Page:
- Meeting abstract
- Open Access
The biotechnologies in the treatment of neuro-vascular ulcers in the elder. Cultivated autografts of skin: fibroblasts and/or cheratinocytes
© Pontello et al; licensee BioMed Central Ltd. 2009
Published: 1 April 2009
In Italy, about 600,000 patients are affected by ulcers of neuro-vascular origin, 50% of which are represented by venous chronic ulcers, inveterate and painful. (Surveying of the Ministry of Health – 2001). Of these approximately 60% are constituted by elderly patients.
To verify the results obtained in 240 elderly patients, age ranged between 70 and 92 years-old (66.9% females – 31.1% males), affected with ulcers of the lower limbs, treated by cultivated autografts of skin, from April 2001 to August 2008.
Materials and methods
The biotechnologies are based on the drawing of a small fragment of skin (2–3 cmq), at the elbow. Subsequently, the skin fragment is sent to a specialized laboratory in cellular cultivated membrane, where it is divided into its two essential components: dermatocytes and cheratinocytes.
These, after having been separated, centrifugated and implanted on an adapted medium which consists of modified three-dimensional jaluronic acid, develop in vitro an extended layer of tissue (dimensions 100–200 cmq), which then will be grafted separately (after 4 weeks from the biopsy) on the surface of the ulcer.
For the correct execution of such procedure are necessary four surgical steps, in sequence:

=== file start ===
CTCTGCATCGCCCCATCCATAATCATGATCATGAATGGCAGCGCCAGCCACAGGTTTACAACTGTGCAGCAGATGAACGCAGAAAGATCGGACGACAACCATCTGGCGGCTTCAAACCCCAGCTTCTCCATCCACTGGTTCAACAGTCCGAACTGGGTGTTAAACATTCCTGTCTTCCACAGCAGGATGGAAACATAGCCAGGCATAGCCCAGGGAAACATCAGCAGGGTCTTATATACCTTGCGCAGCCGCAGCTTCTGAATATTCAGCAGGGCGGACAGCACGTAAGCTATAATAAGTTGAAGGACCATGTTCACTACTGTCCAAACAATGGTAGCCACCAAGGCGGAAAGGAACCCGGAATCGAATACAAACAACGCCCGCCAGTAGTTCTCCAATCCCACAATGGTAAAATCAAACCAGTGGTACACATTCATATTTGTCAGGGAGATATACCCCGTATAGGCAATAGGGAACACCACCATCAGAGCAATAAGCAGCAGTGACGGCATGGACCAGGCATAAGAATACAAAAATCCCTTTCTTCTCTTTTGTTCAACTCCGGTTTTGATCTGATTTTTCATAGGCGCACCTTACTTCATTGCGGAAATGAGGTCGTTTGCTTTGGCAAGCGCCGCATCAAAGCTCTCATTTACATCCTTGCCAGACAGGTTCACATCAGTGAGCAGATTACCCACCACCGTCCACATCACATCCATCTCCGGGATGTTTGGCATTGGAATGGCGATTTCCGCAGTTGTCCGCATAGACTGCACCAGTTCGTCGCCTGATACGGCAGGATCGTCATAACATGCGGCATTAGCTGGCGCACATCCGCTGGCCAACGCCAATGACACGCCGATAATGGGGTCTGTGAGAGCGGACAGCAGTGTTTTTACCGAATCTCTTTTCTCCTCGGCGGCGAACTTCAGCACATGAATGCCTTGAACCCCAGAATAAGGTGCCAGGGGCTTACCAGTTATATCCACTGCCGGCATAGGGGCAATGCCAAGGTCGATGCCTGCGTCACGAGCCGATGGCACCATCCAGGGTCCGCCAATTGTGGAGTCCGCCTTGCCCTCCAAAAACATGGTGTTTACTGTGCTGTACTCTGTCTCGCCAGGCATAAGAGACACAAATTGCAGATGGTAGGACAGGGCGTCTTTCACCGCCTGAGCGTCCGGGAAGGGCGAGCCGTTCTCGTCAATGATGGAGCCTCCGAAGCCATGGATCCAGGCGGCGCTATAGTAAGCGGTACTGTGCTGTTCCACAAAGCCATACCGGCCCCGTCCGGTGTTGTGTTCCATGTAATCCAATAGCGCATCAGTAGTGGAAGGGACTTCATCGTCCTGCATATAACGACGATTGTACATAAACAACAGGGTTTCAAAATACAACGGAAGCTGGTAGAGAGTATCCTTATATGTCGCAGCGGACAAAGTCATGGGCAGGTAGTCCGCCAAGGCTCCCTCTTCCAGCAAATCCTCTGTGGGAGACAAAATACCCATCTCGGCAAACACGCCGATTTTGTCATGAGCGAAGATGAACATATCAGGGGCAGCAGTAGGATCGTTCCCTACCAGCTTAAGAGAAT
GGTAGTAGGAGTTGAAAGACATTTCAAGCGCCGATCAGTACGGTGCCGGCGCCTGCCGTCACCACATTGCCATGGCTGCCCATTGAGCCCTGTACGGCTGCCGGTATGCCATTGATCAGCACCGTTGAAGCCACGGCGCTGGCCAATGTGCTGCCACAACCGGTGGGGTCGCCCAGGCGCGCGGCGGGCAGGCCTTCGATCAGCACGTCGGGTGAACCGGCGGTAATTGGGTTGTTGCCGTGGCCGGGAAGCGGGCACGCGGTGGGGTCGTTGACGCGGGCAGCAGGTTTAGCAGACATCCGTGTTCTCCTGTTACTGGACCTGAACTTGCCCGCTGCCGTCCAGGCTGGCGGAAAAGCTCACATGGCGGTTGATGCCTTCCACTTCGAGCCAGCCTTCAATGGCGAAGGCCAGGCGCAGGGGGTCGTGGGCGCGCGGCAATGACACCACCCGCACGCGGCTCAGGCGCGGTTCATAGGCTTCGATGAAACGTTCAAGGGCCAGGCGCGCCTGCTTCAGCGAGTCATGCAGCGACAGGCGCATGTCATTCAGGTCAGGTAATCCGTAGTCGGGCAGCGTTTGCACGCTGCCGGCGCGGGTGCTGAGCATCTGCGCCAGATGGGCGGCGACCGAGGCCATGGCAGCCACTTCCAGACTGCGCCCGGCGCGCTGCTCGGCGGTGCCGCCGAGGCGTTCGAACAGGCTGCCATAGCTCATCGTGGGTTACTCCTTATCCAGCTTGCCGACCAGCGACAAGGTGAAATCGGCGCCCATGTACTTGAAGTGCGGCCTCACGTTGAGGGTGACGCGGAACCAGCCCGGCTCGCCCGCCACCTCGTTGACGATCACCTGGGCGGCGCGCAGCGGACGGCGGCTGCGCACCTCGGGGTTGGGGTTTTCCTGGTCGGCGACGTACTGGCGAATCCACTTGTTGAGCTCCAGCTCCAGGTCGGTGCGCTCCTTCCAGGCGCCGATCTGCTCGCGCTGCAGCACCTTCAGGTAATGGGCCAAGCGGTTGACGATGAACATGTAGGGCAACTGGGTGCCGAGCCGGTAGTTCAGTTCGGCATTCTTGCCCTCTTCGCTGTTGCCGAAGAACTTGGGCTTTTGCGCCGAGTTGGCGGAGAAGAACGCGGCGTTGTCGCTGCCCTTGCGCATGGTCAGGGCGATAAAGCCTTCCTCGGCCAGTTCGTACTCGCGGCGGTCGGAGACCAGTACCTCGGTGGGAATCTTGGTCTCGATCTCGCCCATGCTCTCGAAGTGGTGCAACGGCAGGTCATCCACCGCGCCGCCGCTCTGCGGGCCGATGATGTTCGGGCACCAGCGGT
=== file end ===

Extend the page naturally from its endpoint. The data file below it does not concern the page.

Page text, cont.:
1. The debridement of the ulcer, the elasto-compressive bendage of the leg and the drawing of the skin.
2. The grafting of the layer of dermatocytes (called Hyalograft 3D) after 22–30 days.
3. The grafting of the layer of cheratinocytes (called Laserskin), after others 22–30 days.
4. The surgical treatment of the venous or arterial insufficiency after 1–10 months.
We have performed a total of 520 autografts (234 dermatocytes – 286 cheratinocytes). Approximately half of the ulcers treated, were venous chronic ulcers, inveterate and painful secondary to chronic venous insufficiency of the lower limbs and/or post-thrombotic syndrome.
A clinical follow-up was performed on 186 out of the 240 cases, medially for 26 months (ranging between 3 months – 7 years and 4 months). In reference our experience, on the 240 cases treated, we have obtained 207 cases (86.25%) of complete healing, 27 cases (11.25%) of partial healing, with a reduction of the ulcerated area >50%, 6 cases (2.5%) of therapeutic failure, with a reduction of the ulcerated area <50%, 2 cases (0.83%) of amputations and 18 cases (7.5%) of relapses. The mean time for the complete closing of the ulcers has been of 13.4 weeks calculated by the date of the first graft (range 4.1–33.2 weeks). Data on line to the more recent literature, in which is described a percentage of 95% of good clinical results (ulcers partially and completely closed) and stable in the time.
The advantages of this surgical method, by now universally accepted, are, therefore, of remarkable clinical and social relief and we can summarize them as follows:
1. The proved clinical effectiveness;
2. The security of the biotechnological procedure in terms of microbiological pollution of the samples;
3. The long-lasting results;
4. A positive relationship between cost and benefits.
In addition, we completely agree in asserting that such a procedure is easy and fast in execution, well-tolerated and able to replace the traditional and very more complex surgical methods.
This article is published under license to BioMed Central Ltd.